Jazz Festival season is well underway and it doesn’t get any easier to fill a concert hall with real jazz acts. Of course that begs the question as to what constitutes jazz. The parameters have changed drastically and the word jazz has been embraced by everything from airlines to deodorants. But for the sake of this discussion let’s use the term classic jazz which will range from Buddy Bolden and King Oliver to Miles Davis and John Coltrane. And if you question such diversity of styles, bear in mind that this year’s JUNO for best traditional jazz went to John MacLeod’s Rex Hotel Orchestra.
But classic jazz and major concert halls?
Yes, you can successfully present the Dave Brubeck Quartet, Wynton Marsalis and the Lincoln Centre Orchestra and All-Star packages like Return To Forever, but more and more festivals have to turn to performers with only a passing acquaintance with jazz. This year, Tom Jones headlined at the New Orleans Jazz & Heritage Festival and one of the headliners at the Vienna Jazz festival is – wait for it – Liza Minnelli! With all due respect, she has as much to do with jazz as I do with ballet dancing.
I remember a disastrous attempt in 1991 by Kiri Te Kanawa to make a jazz album with Andre Previn on piano, Mundell Lowe on guitar and Ray Brown on bass. It’s just not that simple. You can’t just decide to be a jazz performer overnight.
In Toronto, one of the major attractions is Jessye Norman and I’m sure she will be more successful than Kiri Te Kanawa, but it is still something of an anomaly to find her topping the bill at a jazz festival.
But it will sell tickets.
There was the occasion when Louis Armstrong and Lotte Lenya were recording “Mack The Knife.” Between takes tape was running. I have a copy on cassette of Armstrong trying to help Ms. Lenya syncopate the phrase, “Mack The Knife,” and try as she might, she just could not get it right. The jazz interpretation of those three little words which came so naturally to Louis Armstrong, one of the great jazz singers, was completely foreign to Lotte.
More successful were the collaborations between Stephane Grappelli and Yehudi Menuhin, but there is little doubt as to which of them is the jazzer.
More and more, the real jazz content of festivals is to be found in smaller venues. Maybe that’s how it should be and has to be. The intimacy of a smaller venue lends itself to the spirit of the music and when jazz moved into large concert halls it lost something. I am not trying to take away from the success of presenting jazz in a more formal setting. The Modern Jazz Quartet, among the first to meet with acclaim in making their music successful in the concert hall environment, made some wonderful music, but hearing Milt Jackson in a club setting was a far more satisfying jazz experience than listening to him within the confines of the M.J.Q.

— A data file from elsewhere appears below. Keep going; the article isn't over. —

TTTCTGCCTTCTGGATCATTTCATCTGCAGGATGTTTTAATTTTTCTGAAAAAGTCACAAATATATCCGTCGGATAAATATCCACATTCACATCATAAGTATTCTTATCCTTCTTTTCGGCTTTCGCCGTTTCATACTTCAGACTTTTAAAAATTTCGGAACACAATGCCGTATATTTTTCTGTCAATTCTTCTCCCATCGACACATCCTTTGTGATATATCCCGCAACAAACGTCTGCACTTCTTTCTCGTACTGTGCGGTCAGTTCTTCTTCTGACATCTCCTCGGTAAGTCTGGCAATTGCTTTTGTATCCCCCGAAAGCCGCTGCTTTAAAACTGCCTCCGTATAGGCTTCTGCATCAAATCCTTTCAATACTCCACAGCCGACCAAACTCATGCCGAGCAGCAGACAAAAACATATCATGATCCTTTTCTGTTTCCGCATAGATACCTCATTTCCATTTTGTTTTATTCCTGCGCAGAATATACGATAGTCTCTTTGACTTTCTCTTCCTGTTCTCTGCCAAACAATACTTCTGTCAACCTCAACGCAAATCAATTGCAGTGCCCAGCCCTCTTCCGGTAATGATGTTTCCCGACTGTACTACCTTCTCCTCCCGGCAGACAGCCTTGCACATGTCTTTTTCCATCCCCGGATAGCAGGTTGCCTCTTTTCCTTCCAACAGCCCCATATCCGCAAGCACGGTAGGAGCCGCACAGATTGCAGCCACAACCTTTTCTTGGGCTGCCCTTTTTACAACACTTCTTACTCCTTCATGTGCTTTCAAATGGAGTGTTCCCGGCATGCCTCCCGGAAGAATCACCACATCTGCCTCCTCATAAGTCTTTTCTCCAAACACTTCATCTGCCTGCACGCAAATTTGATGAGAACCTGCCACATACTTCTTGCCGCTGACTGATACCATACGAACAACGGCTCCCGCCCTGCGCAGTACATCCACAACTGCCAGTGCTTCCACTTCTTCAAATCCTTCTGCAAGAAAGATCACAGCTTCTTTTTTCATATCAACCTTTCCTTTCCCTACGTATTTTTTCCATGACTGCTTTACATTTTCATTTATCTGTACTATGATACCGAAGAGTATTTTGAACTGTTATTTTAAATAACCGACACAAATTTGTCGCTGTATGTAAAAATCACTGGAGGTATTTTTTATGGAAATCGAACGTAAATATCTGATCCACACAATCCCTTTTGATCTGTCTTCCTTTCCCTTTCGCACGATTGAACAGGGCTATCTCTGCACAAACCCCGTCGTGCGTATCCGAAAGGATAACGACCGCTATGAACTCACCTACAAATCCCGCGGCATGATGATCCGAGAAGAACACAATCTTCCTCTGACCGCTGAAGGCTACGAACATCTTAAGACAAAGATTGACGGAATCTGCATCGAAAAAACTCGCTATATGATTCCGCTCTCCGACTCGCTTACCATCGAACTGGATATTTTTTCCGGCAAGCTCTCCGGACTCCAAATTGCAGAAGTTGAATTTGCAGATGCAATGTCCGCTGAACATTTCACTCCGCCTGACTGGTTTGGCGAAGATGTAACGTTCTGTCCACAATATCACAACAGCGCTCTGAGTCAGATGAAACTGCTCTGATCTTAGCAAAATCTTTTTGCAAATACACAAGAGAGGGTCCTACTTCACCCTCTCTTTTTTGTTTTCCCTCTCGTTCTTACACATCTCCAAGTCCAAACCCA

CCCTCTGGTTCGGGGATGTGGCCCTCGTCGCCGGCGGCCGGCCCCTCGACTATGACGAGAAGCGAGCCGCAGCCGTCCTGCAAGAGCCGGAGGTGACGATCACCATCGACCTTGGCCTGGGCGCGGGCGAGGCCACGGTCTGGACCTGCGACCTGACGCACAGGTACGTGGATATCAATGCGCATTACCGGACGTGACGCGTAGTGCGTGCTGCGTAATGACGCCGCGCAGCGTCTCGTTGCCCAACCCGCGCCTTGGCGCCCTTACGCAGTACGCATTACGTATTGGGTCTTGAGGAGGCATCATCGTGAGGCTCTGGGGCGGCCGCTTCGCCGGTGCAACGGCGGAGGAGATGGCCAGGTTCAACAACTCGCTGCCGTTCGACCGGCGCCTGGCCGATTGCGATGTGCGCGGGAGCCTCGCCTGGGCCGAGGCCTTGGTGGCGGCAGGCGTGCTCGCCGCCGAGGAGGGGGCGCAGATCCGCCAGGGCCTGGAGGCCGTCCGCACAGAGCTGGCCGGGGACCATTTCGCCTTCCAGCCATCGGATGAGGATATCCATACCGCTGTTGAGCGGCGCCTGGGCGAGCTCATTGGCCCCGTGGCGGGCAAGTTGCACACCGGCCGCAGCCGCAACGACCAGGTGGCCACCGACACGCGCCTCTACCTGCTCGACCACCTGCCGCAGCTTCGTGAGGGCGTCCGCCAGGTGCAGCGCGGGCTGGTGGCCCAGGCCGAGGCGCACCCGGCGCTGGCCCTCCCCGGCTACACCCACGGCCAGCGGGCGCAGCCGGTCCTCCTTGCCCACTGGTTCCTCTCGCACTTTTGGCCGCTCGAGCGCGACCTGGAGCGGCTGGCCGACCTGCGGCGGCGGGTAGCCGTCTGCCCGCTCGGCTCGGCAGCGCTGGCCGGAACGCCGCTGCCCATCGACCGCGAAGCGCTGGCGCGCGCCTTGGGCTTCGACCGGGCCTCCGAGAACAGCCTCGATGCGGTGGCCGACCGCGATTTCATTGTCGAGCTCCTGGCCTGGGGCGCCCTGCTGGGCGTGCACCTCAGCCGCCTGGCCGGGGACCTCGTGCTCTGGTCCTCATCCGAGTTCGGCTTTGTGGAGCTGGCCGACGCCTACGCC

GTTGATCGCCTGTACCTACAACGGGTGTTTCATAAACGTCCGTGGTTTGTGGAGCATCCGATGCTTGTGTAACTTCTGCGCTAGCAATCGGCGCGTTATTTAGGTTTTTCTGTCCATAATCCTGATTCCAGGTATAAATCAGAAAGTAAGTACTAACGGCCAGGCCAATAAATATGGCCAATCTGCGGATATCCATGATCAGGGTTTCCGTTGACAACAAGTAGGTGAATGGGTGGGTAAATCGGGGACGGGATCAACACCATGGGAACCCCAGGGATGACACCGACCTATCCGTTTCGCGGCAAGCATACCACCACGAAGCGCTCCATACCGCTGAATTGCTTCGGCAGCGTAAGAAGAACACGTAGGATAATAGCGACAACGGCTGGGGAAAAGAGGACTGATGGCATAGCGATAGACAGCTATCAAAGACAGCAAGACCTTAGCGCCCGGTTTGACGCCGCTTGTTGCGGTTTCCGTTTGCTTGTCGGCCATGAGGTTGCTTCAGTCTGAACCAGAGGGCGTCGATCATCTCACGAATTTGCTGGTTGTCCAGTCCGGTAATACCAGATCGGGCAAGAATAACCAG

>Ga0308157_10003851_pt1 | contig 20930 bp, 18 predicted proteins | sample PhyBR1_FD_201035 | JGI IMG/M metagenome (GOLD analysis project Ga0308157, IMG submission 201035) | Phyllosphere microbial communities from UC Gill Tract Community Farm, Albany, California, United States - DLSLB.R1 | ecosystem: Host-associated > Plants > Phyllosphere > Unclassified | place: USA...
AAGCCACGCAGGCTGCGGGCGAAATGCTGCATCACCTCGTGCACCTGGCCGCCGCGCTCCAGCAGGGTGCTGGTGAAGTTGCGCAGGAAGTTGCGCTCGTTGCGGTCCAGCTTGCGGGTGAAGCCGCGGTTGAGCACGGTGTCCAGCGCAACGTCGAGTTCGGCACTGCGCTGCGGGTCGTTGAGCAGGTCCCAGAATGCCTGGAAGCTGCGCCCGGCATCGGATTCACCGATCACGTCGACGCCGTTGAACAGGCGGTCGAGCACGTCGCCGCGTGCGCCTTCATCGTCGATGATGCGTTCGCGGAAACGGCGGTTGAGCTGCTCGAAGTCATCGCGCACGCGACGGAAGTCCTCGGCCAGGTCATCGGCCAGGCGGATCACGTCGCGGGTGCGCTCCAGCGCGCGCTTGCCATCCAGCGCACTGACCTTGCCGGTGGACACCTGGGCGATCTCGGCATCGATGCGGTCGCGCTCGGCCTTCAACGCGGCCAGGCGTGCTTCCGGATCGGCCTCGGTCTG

Which takes me back to the observation that bigger is not necessarily better when it comes to enjoying jazz. In fact, largely because he liked a freer flowing style of playing, Jackson left in 1974, causing the group to disband, although they re-formed in 1981.
It’s that time of year when I often find myself in Europe. Not that I’ve been lost or missing, you understand. As I write this I am in Vienna enjoying one of the few remaining jazz clubs that operates on a six nights a week policy. Jazzland is the name of this friendly cellar club and next year it will celebrate 40 years of presenting jazz. It is unpretentious, but has a history going back 500 years when it was an escape route in times of siege. The walls are lined with photographs of famous jazz musicians who have played in the club.
Long time readers of the column might remember earlier references to this jazz oasis, but it bears repeating that Axel and Tilly Melhardt, owners of the club, must be the best in their field.
By the time you read this, my 13 weeks of being on Jazz.FM91, Sundays from 4pm to 5pm will have begun. I hope you will give it a whirl and those of you who know me won’t be surprised to hear that each week I will feature a recording which demonstrates humour in jazz, such as Lester Young singing “It Takes Two To Tango,” and Bill Harris and Ben Webster asking for “Just One More Chance.”